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Computer Forensics

Cyber, social sciences faculty collaborate to study social

A three-year grant totaling $500,622 has been awarded to Dr. Ahmed Aleroud, associate professor in the Augusta University School of Computer and Cyber Sciences and principal investigator of the grant. Dr. Craig Albert, director of the Master of Arts in Intelligence and Security Studies program in Pamplin College of Arts, Humanities, and Social Sciences, will serve as senior personnel.

The grant from the Office of Naval Research’s Social Networks and Computational Social Science Program will fund a project that creates new algorithms to mitigate social cyberattacks in Arabic-speaking countries. According to the faculty, the impact of this project is critical and will advance cybersecurity intelligence and digital forensics research.

“In the era of social media, social media cyberattacks are carried out by one or more actors — including both bots and human users — by engaging other users to create influence campaigns to polarize topic-oriented groups through sets of content-based and centrality-based intentional cyber-mediated methods,” said Aleroud. “This project will test recent deep-learning methods such as adversarial models to detect and assess the impacts of such attacks, even on multimedia content such as images or videos.”

According to the grant proposal, recent studies have shown that misinformation is spreading in 25 different languages, leading to deaths and injuries. Studies have also shown several attempts to discredit the power of U.S. governmental institutions through the spreading of misinformation on social media.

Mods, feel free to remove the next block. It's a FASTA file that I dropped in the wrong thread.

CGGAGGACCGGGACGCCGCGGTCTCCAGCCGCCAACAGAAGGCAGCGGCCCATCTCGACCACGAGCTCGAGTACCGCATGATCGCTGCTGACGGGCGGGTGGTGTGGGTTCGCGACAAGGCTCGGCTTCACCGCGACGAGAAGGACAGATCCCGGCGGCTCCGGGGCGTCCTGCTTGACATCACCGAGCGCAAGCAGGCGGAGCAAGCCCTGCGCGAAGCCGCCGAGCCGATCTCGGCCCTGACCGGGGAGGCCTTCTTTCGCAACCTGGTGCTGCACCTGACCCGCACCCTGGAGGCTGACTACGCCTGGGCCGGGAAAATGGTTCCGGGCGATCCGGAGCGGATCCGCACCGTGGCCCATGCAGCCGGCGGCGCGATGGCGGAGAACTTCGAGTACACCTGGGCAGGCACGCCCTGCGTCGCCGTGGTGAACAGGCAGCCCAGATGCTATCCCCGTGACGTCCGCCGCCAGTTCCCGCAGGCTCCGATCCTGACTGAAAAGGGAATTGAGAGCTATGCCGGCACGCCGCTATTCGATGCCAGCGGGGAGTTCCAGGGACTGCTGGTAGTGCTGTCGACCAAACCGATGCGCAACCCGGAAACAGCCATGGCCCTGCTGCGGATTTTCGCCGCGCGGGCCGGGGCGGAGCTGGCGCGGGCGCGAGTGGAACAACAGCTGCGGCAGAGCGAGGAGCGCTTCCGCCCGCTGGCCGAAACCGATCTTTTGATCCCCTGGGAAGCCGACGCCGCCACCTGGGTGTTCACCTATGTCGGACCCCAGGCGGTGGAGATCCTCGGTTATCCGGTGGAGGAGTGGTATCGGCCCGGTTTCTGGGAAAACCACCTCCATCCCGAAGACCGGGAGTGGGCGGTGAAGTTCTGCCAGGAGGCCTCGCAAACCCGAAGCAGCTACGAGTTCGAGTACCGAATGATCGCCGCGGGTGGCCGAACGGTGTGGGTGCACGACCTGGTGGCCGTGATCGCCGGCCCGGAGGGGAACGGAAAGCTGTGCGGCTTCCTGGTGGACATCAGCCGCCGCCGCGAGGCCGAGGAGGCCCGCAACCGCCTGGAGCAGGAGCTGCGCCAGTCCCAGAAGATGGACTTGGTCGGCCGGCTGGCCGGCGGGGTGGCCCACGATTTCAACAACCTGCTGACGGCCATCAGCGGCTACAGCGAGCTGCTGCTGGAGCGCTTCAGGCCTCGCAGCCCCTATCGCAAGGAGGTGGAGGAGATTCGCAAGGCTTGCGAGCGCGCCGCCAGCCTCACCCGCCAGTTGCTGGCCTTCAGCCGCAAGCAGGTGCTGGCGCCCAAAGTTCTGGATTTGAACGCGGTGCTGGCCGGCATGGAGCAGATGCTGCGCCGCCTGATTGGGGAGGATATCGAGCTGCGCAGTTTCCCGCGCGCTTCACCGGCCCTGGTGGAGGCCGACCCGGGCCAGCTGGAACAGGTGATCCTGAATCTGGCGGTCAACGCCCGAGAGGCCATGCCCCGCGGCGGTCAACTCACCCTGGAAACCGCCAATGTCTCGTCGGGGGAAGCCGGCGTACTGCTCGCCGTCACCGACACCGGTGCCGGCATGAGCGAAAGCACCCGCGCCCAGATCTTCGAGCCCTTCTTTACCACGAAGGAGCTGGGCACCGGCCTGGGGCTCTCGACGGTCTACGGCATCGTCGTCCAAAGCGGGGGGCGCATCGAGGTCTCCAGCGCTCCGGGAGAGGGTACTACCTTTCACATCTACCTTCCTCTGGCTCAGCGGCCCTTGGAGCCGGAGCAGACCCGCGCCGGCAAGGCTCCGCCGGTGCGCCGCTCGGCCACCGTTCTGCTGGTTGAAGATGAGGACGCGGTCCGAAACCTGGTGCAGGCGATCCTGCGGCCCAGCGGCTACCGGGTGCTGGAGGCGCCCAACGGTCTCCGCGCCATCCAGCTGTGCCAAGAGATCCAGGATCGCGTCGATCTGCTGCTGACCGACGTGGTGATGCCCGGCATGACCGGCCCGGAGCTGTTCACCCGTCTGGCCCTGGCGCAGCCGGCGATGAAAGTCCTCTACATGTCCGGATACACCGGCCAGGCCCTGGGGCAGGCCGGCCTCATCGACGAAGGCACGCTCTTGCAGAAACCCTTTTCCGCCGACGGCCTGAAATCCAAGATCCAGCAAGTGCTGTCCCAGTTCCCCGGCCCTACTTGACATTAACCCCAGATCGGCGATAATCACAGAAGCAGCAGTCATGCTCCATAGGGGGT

The project will focus on the Arabic language, which is one of the 10 most-spoken languages in the world. While some researchers have investigated diverse forms of language-based attacks in Arabic, limited attention is paid to studying social-mediated cyberattacks and their influences on the targeted countries, which include the U.S., Albert said.

“We will use machine-learning techniques to detect social cyberattacks such as rumors, conspiracy theories, mis- and dis-information, cyber-bots,

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The Branding Pen |

So, here we are gentle readers, it’s the Fourth of July. I am writing this prior to our celebration of independence, and I just suspect that I will not be as enthusiastic as normal. Why? I think you all know why. However, let me wish all of you a happy fourth, a safe and happy fourth with lots of family, friends, food and what not. Just don’t blow yer cotton pickin’ hand off and for sure, don’t start any prairie fires! With that said, let me move on to another subject, the branding pen.

Most, if not all of you that have cow/calf operations have branded already unless you calve in the fall. The branding pen can be a fun, comfortable place to be with family, friends and good neighbors to help you get another big chore out of the way. It can also be a “nitty, gritty, I wish we were done with this,” kind of day that you hoped wouldn’t happen. You know, hot, steamy, snotty cows, short of help, vaccine gun quit workin’ kind of morning with ropers that couldn’t catch a cold while naked in a snowstorm. I feel for the roper that just can’t catch a pair of heels if his life was threatened. I know, I have been that guy. You hate to see your friends reading the Denver Post while you are prowlin’ the calves tryin’ to find the perfect shot.

I have been to brandings where all of the cows were left with the calves in a not so large pen. I had hoped to get to drag a few to the fire, but our neighbor who was in his late 80s, on his old sorrel bronc roped every one. All 120-something. He just dropped a loop on their heads and drug